I first met painter and sculptor Sheelagh Frew Crane at the LP Café in Watford where she was playing a ‘voices-off’ part in a modernist play. When we talked later I realised that the idea of people hearing invisible voices was central to Sheelagh’s own artistic concerns.
When I asked her about the first signs of hearing voices in life, she described an incident that happened to someone she knew who had been leaving a room when a voice spoke, “Don’t go through that door.” The big shock for that person, Sheelagh said, was the real and absolutely external nature of the voice with no one else in the room. What usually followed, Sheelagh said, was a struggle against a rising tide of voices, often becoming menacing, then a ‘diagnosis’ followed by a long period of heavy medication, until finally the person came to accept the voices as a dialogue, establishing a working relationship.
Leslie: How did this subject for your art begin?
Sheelagh: Hearing voices is a journey I’ve been on for a long time which goes deep. When someone close to you goes through a door where you cannot follow and the only thing you can do is look through a window at them while they’re experiencing the nightmares of a strange new world, you have to do what it takes to learn about it – communicate and understand so you can help them. It’s a long journey for everybody involved and it has inspired much of my art – which is precious to me, not because it’s good, but because I need it. It’s a way helping others to see what an invisible illness is like. Not how the media paints it, but a true representation of what I have seen. These people have been so misrepresented in the past, and it is good to view them with fresh eyes.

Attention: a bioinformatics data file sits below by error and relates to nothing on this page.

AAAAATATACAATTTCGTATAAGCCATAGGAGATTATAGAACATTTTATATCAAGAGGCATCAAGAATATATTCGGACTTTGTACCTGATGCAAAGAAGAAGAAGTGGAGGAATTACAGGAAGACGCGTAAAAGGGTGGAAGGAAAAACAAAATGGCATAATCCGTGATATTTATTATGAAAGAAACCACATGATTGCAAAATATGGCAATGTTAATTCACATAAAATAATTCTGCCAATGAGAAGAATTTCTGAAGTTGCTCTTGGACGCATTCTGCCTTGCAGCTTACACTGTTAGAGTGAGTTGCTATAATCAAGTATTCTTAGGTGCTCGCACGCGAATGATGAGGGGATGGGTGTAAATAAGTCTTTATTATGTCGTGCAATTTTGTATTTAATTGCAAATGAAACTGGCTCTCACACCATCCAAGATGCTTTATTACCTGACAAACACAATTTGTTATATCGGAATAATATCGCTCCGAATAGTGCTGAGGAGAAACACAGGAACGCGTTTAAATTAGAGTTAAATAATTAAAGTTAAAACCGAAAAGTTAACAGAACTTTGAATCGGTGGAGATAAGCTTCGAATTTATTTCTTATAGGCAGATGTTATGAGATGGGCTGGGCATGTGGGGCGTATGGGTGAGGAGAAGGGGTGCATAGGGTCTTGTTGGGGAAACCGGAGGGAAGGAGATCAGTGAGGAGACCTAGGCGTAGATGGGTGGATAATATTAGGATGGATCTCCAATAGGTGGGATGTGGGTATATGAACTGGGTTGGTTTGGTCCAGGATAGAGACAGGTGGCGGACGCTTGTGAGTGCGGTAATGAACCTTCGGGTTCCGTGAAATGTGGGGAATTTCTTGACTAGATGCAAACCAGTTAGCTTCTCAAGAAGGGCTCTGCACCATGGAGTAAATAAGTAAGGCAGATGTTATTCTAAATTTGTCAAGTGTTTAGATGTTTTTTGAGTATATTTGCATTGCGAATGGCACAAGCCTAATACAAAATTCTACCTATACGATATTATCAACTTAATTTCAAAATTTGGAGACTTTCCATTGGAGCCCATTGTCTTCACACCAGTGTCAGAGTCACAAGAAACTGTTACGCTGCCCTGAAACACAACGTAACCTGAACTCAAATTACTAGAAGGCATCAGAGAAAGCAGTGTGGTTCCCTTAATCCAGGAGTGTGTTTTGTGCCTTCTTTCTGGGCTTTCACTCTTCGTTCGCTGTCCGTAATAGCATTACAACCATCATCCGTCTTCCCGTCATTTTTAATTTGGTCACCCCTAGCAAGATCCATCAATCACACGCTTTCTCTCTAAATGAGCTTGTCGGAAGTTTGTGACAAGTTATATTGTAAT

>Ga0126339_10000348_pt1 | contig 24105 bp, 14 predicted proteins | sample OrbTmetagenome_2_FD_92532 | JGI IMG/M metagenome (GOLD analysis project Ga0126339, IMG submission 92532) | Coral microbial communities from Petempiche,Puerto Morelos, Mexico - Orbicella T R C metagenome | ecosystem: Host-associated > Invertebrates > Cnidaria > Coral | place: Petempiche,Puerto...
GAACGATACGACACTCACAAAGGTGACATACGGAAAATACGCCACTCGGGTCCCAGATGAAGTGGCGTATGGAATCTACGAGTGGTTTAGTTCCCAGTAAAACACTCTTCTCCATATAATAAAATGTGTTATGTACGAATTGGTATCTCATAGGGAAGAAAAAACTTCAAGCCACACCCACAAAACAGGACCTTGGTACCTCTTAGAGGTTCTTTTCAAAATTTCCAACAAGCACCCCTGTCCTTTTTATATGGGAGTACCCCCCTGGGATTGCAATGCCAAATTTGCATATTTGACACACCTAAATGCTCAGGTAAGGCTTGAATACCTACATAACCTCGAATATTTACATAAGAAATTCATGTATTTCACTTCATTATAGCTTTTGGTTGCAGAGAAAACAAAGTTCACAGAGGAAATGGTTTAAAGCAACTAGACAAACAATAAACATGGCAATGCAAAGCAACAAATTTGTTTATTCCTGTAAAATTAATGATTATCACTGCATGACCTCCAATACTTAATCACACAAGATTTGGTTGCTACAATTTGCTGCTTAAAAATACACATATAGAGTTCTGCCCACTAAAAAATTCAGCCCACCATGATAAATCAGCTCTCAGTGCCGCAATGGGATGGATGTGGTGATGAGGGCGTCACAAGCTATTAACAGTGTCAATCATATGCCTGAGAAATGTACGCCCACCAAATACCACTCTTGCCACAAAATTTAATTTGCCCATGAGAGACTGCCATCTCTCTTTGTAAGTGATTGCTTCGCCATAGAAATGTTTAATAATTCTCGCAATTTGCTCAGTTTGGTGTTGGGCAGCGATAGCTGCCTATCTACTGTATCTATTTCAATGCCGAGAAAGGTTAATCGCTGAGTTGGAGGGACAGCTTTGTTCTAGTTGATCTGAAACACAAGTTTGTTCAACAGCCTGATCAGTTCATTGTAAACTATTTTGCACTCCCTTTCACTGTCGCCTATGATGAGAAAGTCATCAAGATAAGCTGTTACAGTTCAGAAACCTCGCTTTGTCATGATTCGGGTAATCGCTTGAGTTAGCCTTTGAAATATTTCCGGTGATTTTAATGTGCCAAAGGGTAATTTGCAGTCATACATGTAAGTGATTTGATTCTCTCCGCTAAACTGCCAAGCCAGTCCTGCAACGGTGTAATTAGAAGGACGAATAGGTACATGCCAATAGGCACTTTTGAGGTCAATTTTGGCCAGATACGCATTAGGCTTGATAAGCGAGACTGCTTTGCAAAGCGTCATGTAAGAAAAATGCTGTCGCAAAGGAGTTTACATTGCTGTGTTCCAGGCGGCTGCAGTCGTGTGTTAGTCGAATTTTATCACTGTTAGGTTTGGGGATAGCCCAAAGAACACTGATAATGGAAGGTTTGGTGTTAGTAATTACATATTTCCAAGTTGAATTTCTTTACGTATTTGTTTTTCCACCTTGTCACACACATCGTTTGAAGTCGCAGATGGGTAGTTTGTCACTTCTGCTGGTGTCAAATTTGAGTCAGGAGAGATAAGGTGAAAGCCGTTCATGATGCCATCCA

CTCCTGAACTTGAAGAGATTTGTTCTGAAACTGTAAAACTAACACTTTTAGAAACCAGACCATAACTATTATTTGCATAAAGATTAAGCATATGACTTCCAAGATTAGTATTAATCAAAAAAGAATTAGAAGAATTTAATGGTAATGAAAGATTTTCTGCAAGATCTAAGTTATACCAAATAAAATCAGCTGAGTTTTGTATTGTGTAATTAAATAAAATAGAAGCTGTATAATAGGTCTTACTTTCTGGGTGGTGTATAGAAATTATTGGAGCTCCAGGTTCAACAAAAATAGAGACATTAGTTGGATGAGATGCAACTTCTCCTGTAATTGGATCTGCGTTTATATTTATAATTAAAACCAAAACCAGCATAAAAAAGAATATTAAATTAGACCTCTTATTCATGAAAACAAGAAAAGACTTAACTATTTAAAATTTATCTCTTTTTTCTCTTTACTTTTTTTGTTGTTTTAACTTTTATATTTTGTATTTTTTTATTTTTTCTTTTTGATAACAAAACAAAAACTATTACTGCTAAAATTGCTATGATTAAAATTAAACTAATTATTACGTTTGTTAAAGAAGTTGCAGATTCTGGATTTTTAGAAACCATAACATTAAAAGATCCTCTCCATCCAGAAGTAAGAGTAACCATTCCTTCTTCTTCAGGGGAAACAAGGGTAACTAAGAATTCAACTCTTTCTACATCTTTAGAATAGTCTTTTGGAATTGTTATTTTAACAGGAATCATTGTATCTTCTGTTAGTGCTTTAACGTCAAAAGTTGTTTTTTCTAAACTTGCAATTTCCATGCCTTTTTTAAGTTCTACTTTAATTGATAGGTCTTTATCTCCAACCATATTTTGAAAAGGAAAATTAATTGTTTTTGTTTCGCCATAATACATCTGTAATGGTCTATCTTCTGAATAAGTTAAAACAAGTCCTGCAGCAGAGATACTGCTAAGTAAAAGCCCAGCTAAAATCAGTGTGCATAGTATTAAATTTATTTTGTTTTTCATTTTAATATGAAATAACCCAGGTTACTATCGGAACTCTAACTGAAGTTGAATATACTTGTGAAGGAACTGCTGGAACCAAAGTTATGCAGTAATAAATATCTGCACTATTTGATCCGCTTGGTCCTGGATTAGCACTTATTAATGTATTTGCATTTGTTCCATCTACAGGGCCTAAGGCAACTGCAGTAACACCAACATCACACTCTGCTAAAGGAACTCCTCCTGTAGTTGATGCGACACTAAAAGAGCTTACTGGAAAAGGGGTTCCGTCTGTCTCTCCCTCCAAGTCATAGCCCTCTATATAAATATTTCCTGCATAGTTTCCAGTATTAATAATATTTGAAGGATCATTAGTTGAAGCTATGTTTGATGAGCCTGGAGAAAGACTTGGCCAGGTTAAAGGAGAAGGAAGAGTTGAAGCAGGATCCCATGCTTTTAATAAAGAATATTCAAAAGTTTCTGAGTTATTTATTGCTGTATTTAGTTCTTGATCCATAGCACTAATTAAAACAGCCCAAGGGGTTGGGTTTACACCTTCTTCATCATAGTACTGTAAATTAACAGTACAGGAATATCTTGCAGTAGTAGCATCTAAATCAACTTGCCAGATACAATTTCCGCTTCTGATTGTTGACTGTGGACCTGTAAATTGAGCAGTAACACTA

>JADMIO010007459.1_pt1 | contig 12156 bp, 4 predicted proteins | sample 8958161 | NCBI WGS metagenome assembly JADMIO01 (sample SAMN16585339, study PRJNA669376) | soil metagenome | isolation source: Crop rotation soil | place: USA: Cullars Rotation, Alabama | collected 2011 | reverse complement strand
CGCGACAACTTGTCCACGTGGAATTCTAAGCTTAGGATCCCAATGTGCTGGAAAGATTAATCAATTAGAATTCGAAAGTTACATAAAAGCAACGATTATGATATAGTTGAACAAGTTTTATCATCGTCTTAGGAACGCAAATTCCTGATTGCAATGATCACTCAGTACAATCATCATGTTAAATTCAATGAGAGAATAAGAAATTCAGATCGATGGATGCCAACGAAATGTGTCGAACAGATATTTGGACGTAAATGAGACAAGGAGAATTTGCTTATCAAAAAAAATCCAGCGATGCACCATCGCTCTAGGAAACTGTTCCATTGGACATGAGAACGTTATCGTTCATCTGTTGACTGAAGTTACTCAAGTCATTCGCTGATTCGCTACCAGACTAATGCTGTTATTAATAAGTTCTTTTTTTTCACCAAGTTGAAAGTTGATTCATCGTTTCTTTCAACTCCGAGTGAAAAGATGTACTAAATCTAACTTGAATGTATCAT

So a body of work came about called ‘Behind The Veil’, a set of oil paintings worked in a Renaissance way using glazing and layers as metaphors for the misconceptions and hidden truths about those different life experiences. I’ve always been interested in symbolism and liked the idea of incorporating it into the art so there is something in every painting to get you thinking. Because of my passion for the project, it certainly has pushed me beyond where I thought it would stop.
Leslie: Tell me about the journey your art has been through and what you’ve learned on the way.
Sheelagh: Over the years my art has developed from the early days of illustrations and designing clothes to having my first solo mixed-art exhibition, which begins on November 5th and runs to December 19th at the Space2 Gallery, Watford Museum. It’s been hard work, but there have been comic situations on the way such as when I’m wrapping Mark, my husband, up in tape for a sculpture and the doorbell rings. What I have learned is that people either get it or they don’t. Now I think it doesn’t really matter if they don’t like my work because I couldn’t imagine my life now without art, it’s who I am.
Leslie: When you’re creating an artwork, how do your ideas begin, grow and develop?
Sheelagh: I find ideas in all sorts of things and situations. Sometimes I wake up with a tiny thought, write it down and then toy with it for days, weeks or even months. Some of the ideas I’ve had for my exhibition have been with me since 2014, and they’ve slowly grown and changed. As my work grows, so do my emotions and feeling for the piece I am painting. I try to go to a place in my head via music, thinking about certain influences, and it’s often there where the real ideas develop and understanding takes place. It’s like a pool of creative understanding and it mostly comes when I am alone with my art.